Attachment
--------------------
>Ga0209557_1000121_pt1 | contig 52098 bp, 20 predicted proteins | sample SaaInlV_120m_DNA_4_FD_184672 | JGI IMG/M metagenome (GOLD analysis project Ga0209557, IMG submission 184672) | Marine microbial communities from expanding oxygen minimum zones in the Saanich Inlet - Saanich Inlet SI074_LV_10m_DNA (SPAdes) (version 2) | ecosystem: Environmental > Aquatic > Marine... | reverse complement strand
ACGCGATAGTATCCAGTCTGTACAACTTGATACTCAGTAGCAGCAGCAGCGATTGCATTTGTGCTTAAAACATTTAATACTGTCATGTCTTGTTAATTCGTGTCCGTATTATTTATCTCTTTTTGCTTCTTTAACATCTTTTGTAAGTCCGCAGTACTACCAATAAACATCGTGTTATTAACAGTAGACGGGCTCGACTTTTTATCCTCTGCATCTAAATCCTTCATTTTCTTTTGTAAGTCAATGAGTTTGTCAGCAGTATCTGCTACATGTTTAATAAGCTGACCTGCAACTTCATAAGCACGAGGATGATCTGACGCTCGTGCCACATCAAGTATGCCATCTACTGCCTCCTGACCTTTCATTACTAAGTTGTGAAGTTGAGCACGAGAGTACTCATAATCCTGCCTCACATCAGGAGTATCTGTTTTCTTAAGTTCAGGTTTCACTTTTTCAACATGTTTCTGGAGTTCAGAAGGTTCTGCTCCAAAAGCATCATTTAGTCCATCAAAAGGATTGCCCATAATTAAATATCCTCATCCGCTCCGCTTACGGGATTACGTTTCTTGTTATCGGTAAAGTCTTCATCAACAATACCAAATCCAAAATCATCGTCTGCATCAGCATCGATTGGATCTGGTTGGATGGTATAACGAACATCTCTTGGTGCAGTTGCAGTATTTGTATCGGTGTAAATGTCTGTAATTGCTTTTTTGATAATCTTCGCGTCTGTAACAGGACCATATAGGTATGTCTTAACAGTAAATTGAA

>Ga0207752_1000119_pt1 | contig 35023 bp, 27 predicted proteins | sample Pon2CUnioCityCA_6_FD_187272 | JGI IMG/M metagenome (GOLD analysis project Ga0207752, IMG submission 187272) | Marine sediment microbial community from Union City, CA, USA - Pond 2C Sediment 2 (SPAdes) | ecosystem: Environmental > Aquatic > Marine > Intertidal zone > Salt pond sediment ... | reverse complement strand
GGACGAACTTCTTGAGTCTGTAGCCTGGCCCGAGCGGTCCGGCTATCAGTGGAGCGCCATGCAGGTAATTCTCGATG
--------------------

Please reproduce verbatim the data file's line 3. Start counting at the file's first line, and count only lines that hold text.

>Ga0207752_1000119_pt1 | contig 35023 bp, 27 predicted proteins | sample Pon2CUnioCityCA_6_FD_187272 | JGI IMG/M metagenome (GOLD analysis project Ga0207752, IMG submission 187272) | Marine sediment microbial community from Union City, CA, USA - Pond 2C Sediment 2 (SPAdes) | ecosystem: Environmental > Aquatic > Marine > Intertidal zone > Salt pond sediment ... | reverse complement strand